One possibly fatal deficiency in this possible explanation of manna are the biblical statements: “Six days you shall gather it; but on the seventh day, which is a sabbath, there will be none” (Exod. 16:26); “And the people of Israel ate the manna forty years” (Exod. 16:35). This implies (at least prima facie) a continual diet, day-by-day (two day’s worth collected on Friday for the Sabbath: 16:29) for the entire forty-year period, as opposed to manna being available only in June and July. Moreover, only a day’s portion was to be collected (16:19), and in fact it “bred worms and became foul” after a day (16:20), so God didn’t permit them to store it for months. It seems to be a partial but incomplete “fit.” But there is at least one vigorous counter-reply to this objection. Lutheran theologian E. W. Hengstenburg (1802-1869) writes,

According to the commonly received opinion, the manna (apart from the quails, which were only granted transiently) must have been, during the whole forty years of the sojourn in the wilderness, the only food of the Israelites, and consequently imparted to them uninterruptedly, and always in equal abundance. . . . But . . . In Exod. 16:35, it is only said that the eating of the manna was carried on through the whole forty years, by which language interruptions are not excluded. The statement of quantity in Exod. 16:16 refers only to the first time. Of the quantity afterwards nothing is said, and nothing in this passage forbids our supposing that it varied according to the variety of the situations and the wants of the Israelites. . . .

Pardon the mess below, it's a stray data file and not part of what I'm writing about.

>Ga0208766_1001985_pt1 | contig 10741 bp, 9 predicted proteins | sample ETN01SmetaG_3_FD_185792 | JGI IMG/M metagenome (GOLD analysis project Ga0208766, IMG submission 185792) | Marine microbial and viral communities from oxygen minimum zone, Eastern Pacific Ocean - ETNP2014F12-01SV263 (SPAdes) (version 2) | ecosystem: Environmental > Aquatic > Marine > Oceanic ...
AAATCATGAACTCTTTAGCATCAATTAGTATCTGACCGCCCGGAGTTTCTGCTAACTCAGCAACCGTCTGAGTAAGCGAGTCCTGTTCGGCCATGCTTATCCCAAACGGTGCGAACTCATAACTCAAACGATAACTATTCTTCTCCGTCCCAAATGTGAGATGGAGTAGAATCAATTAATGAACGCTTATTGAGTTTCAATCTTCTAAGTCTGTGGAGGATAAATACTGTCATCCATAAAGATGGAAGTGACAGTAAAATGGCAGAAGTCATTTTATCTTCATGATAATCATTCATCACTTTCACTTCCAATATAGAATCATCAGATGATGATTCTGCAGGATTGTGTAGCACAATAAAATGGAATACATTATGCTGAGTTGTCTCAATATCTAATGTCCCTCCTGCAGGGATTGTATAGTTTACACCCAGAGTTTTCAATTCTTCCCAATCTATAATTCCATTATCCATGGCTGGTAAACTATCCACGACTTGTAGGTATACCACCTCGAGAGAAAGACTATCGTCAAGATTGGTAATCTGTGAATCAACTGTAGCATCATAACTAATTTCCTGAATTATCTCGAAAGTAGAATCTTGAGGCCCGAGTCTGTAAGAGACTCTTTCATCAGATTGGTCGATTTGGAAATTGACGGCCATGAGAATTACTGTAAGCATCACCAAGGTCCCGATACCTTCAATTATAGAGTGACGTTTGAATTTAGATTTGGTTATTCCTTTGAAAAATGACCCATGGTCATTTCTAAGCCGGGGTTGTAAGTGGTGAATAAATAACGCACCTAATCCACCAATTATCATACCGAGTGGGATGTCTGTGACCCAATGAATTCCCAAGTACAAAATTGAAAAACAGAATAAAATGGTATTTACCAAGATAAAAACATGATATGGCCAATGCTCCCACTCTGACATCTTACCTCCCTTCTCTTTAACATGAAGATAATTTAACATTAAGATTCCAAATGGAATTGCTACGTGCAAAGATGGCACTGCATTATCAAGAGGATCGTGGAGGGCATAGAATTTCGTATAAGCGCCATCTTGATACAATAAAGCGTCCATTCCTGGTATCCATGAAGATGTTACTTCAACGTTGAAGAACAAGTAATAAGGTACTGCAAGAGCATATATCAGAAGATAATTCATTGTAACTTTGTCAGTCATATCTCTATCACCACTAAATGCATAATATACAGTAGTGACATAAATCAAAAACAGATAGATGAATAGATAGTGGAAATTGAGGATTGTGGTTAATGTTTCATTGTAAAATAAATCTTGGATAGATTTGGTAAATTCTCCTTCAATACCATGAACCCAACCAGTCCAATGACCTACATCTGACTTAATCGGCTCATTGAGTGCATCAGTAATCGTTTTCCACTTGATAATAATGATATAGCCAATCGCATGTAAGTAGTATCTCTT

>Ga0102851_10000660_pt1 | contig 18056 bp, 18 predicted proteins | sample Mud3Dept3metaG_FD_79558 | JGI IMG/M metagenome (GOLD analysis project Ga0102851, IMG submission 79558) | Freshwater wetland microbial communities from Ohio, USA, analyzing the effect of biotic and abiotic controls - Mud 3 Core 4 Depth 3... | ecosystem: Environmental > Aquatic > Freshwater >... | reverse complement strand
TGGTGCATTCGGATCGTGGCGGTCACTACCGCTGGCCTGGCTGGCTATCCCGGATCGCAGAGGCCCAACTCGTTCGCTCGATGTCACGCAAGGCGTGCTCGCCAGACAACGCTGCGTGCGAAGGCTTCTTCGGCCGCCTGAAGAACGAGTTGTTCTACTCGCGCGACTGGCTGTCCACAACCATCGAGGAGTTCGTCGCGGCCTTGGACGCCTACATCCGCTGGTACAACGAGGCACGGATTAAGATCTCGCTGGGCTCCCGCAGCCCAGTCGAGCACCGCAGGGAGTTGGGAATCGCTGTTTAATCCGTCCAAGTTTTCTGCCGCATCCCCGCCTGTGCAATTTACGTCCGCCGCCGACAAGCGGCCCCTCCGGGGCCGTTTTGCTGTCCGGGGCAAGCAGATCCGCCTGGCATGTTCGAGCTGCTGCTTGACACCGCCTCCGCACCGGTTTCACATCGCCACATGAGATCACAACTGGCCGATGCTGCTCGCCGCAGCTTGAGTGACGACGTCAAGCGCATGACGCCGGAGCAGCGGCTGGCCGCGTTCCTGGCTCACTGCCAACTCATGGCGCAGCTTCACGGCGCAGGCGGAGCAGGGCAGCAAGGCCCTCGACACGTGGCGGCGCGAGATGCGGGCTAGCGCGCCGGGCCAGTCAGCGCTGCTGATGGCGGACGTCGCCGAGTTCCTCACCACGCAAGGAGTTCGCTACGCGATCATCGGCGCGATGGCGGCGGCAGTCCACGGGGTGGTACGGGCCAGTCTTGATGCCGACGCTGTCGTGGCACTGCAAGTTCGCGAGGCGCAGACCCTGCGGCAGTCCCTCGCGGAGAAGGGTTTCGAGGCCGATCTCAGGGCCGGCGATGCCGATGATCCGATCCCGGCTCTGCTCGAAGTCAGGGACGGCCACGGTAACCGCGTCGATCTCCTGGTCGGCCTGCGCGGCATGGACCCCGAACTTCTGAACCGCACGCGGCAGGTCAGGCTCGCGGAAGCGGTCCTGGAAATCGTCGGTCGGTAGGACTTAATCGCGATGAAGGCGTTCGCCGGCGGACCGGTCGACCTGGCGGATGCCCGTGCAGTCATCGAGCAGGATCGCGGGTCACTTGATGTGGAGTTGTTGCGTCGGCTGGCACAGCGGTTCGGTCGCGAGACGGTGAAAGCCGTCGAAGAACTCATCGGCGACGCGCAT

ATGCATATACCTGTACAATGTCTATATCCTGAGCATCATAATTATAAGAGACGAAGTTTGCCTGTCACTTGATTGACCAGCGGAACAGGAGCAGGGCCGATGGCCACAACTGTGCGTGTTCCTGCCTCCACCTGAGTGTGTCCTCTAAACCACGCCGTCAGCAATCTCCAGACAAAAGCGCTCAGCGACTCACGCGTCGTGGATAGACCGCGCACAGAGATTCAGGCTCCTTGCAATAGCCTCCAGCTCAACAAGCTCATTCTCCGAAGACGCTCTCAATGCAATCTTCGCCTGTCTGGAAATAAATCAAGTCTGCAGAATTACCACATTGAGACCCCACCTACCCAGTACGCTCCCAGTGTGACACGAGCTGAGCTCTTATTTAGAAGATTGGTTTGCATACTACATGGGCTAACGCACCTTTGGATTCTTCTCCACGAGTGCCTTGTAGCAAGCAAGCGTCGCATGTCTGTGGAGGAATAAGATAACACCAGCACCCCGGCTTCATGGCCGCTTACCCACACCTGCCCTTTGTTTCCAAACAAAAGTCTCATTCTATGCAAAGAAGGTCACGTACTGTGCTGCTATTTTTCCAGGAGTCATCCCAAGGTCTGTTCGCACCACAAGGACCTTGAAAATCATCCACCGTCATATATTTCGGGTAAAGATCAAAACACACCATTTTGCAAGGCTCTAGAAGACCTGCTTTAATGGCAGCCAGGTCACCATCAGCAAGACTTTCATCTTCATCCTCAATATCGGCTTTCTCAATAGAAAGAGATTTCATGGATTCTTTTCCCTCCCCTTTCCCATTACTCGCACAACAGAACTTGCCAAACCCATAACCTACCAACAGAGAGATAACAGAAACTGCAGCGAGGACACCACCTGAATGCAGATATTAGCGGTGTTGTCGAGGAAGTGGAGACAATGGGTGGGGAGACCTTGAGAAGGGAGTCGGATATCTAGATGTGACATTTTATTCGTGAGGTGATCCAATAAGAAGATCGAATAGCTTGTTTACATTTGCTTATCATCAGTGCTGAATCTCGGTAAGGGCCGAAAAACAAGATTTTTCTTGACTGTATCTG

The positive evidence that the Israelites in the wilderness were not merely dependent on the manna for their sustenance, but had other resources at command, we shall first of all adduce from intimations in the Pentateuch itself. . . . this wilderness, according to the accounts of the Pentateuch itself, was the abode of various tribes, to whom the advantage of the natural resources which it presented, furnished support—the Ishmaelites according to Gen. 21:22; 25:18, the Amalekites, the Midianites who, as the history of Moses shows, fed their flocks in the neighbourhood of Mount Sinai.